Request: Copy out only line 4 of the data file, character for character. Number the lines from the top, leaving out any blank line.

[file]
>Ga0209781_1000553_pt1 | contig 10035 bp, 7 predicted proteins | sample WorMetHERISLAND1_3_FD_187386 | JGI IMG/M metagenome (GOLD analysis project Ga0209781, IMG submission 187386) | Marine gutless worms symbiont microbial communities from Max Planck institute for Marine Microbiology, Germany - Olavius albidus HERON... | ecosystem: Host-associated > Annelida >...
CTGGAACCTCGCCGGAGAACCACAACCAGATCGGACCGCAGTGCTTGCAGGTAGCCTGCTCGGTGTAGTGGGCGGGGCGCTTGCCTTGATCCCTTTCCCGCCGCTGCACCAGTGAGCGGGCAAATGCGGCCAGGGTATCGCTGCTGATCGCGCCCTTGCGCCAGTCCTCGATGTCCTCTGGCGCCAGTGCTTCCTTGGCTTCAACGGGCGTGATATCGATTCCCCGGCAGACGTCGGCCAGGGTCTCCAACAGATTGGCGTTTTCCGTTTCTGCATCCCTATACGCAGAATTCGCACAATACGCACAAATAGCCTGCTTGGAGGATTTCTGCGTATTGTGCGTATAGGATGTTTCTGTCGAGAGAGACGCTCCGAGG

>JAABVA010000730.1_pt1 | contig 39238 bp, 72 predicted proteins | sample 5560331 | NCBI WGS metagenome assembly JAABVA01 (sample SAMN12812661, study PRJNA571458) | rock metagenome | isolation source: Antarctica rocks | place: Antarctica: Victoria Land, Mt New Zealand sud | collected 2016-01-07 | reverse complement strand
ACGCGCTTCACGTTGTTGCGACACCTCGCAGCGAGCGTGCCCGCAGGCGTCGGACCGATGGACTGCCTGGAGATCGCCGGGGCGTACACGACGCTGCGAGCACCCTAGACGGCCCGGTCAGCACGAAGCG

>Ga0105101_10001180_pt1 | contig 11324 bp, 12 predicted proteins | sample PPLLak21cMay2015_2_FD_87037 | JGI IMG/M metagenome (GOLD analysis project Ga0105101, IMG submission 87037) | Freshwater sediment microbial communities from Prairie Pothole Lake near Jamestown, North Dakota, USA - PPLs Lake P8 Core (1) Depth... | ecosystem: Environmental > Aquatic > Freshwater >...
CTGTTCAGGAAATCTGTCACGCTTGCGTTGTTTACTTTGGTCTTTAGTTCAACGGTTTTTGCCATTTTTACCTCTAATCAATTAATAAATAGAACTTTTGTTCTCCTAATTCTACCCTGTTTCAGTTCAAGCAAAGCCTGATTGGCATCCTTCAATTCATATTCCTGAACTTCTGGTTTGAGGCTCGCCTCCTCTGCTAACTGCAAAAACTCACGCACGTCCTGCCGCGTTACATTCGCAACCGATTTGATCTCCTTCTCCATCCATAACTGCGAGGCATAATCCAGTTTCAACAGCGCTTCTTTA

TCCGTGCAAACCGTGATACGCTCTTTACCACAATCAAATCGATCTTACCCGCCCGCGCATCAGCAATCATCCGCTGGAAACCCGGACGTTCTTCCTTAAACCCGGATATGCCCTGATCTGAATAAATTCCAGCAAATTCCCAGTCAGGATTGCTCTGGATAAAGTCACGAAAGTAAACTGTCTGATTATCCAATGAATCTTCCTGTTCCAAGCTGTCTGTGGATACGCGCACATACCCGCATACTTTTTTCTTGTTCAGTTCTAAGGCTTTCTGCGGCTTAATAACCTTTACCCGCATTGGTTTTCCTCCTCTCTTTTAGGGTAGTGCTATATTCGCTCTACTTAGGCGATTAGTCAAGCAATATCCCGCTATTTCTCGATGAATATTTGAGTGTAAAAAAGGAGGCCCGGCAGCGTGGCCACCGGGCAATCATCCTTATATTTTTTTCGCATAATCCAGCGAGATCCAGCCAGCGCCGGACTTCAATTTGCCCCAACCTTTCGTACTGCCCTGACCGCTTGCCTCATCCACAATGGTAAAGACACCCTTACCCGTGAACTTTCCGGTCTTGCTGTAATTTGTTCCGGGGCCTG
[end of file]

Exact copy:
ACGCGCTTCACGTTGTTGCGACACCTCGCAGCGAGCGTGCCCGCAGGCGTCGGACCGATGGACTGCCTGGAGATCGCCGGGGCGTACACGACGCTGCGAGCACCCTAGACGGCCCGGTCAGCACGAAGCG